Joining South Korean President Moon Jae-in’s quest to pioneer new technologies and industries in the post-COVID-19 era, Hyundai Motor Group Vice Chairman Chung Euisun and Naver CEO Han Seong-sook on Tuesday presented their company visions via a teleconference broadcast at Cheong Wa Dae.
Chung and Han, who lead the country’s biggest automaker and internet portal operator, respectively, expressed support for the government’s five-year “New Deal” policy drive, which is centered on two pillars – the Green New Deal and Digital New Deal.
At the onset of the event, Moon pledged to inject 160 trillion won ($130 billion) to create 1.9 million jobs by 2025. The event was joined by heads of economic groups, labor representatives, politicians and the academia.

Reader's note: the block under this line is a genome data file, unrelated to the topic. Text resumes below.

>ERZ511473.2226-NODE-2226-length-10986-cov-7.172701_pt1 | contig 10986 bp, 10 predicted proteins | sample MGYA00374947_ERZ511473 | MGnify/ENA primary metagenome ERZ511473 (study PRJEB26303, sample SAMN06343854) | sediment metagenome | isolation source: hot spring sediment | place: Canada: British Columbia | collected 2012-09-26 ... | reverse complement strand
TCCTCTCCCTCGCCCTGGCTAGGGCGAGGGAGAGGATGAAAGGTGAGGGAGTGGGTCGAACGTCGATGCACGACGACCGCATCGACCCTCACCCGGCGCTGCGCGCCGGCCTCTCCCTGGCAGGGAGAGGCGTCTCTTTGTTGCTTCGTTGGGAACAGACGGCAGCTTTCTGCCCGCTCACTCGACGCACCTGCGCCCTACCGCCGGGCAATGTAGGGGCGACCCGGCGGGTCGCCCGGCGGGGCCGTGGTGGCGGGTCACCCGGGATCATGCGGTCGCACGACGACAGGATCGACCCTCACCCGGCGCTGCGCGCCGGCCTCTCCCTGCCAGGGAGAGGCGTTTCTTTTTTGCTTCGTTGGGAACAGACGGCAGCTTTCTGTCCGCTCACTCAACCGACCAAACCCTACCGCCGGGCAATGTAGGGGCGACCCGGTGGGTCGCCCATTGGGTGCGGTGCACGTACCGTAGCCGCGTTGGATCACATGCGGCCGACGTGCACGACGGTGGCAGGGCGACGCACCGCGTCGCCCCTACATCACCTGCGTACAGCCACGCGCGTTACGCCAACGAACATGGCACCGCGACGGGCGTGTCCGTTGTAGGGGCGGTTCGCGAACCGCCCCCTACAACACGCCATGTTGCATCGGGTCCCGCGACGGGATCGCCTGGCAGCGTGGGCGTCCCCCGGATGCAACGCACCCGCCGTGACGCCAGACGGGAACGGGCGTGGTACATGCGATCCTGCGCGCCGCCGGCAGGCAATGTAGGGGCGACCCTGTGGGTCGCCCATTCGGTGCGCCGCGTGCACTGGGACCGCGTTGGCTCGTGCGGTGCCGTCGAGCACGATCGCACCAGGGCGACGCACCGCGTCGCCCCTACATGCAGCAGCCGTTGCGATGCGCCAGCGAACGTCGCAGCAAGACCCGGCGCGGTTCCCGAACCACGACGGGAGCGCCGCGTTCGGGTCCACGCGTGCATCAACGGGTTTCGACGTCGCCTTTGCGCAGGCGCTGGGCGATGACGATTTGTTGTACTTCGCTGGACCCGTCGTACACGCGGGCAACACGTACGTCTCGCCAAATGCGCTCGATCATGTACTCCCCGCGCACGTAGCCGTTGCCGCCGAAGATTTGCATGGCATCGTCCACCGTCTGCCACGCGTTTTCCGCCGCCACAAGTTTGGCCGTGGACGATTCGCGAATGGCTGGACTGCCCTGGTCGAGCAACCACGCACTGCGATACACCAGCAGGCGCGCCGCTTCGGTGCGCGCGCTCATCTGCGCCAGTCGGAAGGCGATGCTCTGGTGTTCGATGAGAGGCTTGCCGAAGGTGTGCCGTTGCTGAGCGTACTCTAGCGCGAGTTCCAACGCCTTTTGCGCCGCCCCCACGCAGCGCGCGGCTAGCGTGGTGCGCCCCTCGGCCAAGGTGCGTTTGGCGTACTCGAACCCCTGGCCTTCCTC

Standing at Hyundai Motor Studio in Goyang, Gyeonggi Province, Chung vowed to lead his company to become one of the world’s top electric vehicle producers, and elaborated on his plans to aid the government’s Green New Deal. The Green New Deal is aimed at transitioning South Korea to a net-zero emissions economy, and includes the country’s plans for “green innovation” in the energy and mobility sectors.
“Next year will be the first year for a leap of Hyundai Motor Group’s electric vehicles, because we will be releasing the next-generation electric cars that use a special EV platform,” Chung said.
“The next-generation electric vehicle will be charged within 20 minutes, which is the shortest time in the world, and on that single charge, it will be able to drive over 450 kilometers.”
Chung also said his group, which consists of three car brands, Hyundai Motor, Kia Motors and Genesis, will present over 23 new types of electric vehicles by 2025.